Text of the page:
}

steps += stepsArray[value]
stepsArray[number] = steps
}

// Now find out which one had the longest sequence
var longestSequence : (Int, Int) = (0, 0)
for number in FROM...UNTIL
{
if stepsArray[number] > longestSequence.1
{
// Set longest sequence tuple to hold the number and sequence length
longestSequence = (number, stepsArray[number])
}
}

// Performance comparison code
var end = NSDate()
var timeTaken = end.timeIntervalSinceDate(start) * 1000
println("Time taken: \(timeTaken) ms.")

// Output result
println("DONE! Value \(longestSequence.0) has longest sequence \(longestSequence.1)")
``````

# Performance evaluation

As you notice the solution used is identical, the code even looks very similar. The performance was measured using an Early 2011 Macbook Pro with a 2,2 Ghz i7 processor. The operating system used was the beta OS X 10.10 Yosemite and both solutions were compiled with the XCode 6.0 beta. Compiler for C++ was Apple LLVM 6.0.

I first ran both applications directly from the XCode development view four times to gain confidence in the results.

Swift C++
Run 1 15165 ms 157 ms
Run 2 14942 ms 156 ms
Run 3 14863 ms 164 ms
Run 4 14679 ms 151 ms

The performance difference was in fact quite stunning. On average C++ was approximately 100x faster. Swift ran for approximately 15 seconds, while C++ only took approximately 150 milliseconds.

It’s of course good to remember here that C++ has been actively developed for around 31 years and as such has evolved into quite a performance beast, whereas Swift was only released 2 weeks ago.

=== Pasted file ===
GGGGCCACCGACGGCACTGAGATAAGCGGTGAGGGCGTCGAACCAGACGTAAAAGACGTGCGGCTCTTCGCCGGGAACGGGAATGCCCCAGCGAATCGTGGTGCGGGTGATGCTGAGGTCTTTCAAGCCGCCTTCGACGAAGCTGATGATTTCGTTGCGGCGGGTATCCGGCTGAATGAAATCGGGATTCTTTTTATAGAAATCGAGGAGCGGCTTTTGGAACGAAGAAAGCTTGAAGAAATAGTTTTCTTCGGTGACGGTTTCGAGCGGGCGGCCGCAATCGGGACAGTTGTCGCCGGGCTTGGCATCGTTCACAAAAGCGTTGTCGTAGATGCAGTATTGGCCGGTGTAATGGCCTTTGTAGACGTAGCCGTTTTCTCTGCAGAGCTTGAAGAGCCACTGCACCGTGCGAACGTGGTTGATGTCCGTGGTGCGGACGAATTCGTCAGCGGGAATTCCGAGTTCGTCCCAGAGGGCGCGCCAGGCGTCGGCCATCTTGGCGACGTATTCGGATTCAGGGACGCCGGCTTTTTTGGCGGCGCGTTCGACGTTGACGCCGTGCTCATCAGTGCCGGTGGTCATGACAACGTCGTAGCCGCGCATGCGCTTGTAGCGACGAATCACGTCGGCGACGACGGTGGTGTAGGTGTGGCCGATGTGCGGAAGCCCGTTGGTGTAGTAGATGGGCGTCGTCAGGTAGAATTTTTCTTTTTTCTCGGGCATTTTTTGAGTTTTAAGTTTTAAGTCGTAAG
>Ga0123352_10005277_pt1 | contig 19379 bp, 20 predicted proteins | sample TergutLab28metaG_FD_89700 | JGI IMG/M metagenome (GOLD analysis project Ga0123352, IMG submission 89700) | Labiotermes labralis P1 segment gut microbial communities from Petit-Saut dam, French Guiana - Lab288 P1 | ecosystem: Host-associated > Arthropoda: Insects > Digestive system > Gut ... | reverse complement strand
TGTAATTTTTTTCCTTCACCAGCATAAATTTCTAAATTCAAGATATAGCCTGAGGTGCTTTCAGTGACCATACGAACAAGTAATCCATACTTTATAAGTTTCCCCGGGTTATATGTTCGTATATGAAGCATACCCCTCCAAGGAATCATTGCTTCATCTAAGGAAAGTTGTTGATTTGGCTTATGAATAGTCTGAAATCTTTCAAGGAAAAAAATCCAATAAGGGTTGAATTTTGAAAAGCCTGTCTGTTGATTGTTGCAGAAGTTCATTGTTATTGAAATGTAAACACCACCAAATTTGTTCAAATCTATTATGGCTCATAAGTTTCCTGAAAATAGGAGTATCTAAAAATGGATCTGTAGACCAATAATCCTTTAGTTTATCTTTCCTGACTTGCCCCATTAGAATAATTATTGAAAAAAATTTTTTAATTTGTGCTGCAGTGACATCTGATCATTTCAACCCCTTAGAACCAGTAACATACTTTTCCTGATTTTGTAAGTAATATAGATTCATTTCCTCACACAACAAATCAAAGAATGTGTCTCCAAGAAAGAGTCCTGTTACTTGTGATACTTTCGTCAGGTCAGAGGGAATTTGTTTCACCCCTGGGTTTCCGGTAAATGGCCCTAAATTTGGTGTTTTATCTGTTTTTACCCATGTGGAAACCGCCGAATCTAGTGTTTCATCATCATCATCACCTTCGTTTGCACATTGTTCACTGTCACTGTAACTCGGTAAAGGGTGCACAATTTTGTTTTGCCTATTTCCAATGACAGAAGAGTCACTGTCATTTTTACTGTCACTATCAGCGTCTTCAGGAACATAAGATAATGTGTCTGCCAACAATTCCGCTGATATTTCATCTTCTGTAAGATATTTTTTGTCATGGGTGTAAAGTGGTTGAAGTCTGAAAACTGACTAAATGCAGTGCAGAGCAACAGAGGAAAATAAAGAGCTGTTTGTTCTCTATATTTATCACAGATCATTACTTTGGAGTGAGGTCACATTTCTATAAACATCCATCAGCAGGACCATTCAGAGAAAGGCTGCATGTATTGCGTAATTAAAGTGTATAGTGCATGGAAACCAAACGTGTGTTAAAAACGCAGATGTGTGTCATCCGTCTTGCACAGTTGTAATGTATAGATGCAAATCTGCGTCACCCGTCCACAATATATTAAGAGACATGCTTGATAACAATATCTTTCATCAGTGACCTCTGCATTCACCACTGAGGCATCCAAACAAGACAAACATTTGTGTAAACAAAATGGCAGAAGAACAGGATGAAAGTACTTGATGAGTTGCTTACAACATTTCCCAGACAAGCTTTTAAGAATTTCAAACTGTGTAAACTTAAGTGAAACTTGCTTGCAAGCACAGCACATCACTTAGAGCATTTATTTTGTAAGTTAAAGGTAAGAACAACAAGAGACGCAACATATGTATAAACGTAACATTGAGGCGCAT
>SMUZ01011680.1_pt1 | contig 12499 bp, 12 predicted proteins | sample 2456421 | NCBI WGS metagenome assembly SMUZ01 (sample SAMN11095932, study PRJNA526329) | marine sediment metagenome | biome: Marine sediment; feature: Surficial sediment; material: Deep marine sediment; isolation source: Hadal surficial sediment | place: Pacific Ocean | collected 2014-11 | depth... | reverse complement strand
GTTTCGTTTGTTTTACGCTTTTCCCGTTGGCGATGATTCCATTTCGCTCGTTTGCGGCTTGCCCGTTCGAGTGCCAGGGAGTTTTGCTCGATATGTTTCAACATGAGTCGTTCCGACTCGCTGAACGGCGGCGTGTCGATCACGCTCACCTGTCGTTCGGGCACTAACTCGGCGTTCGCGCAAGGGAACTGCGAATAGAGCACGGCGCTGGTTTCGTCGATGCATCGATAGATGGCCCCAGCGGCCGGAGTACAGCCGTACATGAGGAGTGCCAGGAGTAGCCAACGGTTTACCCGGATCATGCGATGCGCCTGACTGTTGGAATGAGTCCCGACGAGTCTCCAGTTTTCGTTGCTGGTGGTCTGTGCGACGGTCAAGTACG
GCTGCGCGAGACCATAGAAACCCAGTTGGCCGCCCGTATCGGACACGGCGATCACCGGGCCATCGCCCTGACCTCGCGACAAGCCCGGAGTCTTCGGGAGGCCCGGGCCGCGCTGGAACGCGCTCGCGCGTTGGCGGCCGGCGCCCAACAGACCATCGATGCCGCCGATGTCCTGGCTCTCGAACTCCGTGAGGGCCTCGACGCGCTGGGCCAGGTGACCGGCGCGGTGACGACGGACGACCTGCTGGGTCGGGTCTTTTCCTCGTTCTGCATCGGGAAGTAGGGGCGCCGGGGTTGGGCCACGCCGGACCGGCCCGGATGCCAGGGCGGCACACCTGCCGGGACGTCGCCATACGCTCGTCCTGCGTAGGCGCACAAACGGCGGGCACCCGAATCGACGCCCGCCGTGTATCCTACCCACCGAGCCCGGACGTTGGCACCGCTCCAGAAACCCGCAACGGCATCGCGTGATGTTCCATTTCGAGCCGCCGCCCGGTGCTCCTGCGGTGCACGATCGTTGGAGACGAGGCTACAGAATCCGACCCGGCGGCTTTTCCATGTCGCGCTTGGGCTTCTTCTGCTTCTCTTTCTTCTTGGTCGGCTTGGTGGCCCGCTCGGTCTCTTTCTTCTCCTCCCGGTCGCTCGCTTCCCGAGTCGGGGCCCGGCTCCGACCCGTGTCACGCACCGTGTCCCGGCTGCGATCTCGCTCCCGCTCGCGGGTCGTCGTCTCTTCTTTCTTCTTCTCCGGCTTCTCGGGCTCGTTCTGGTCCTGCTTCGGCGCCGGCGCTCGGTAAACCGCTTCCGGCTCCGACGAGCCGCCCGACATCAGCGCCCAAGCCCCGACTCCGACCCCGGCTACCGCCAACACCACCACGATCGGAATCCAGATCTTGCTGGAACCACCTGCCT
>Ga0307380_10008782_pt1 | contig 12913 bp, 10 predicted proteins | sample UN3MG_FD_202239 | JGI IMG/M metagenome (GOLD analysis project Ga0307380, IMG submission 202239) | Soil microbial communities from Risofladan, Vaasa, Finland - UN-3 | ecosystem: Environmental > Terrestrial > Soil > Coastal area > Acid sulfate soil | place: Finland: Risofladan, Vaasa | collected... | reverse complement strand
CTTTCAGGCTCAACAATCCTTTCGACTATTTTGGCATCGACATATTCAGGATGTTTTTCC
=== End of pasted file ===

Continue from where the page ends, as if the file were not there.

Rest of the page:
But then I found some comments here indicating that the performance gap can be bridged by changing the compiler options of Swift: https://stackoverflow.com/questions/24101718/swift-performance-sorting-arrays

Let’s investigate!

I next compiled and ran the Swift application with the available compiler options. For C++ it seemed like there was no substantial difference between the different optimizations (O, O2, O3, Ofast) as long as they were enabled.

Language Swift Swift Swift C++ C++
Compiler Option None Fastest Fastest, Unchecked None Fastest
Run 1 16680 ms 983 ms 38 ms 164 ms 35 ms
Run 2 17057 ms 1030 ms 54 ms 180 ms 27 ms
Run 3 16971 ms 1004 ms 35 ms 172 ms 18 ms
Run 4 17035 ms 1036 ms 41 ms 206 ms 19 ms

Performance crown seems to stand firmly in the C++ corner as things are today. With no compiler optimization C++ beats Swift with a whopping 100x factor. When compiler optimizations are enabled C++ still takes only half the time of Swift in this particular test.

All this said, there are more things than performance to a language and so far Swift has certainly been a pleasure to learn and there many small things it does do smarter than C++.

EDIT: It was pointed out to me that C++ was using 32-bit integers, while Swift was using 64-bit. After changing the C++ implementation to match with regard to this I re-ran and found that the times increased to the range of 31-46ms with -O3 and 29-33ms with -Ofast. It seems that the margin is certainly small in this test and it’s possible that the small differences in code account for the rest of the difference. Fundamentally for this test, the solutions seem more or less equally fast.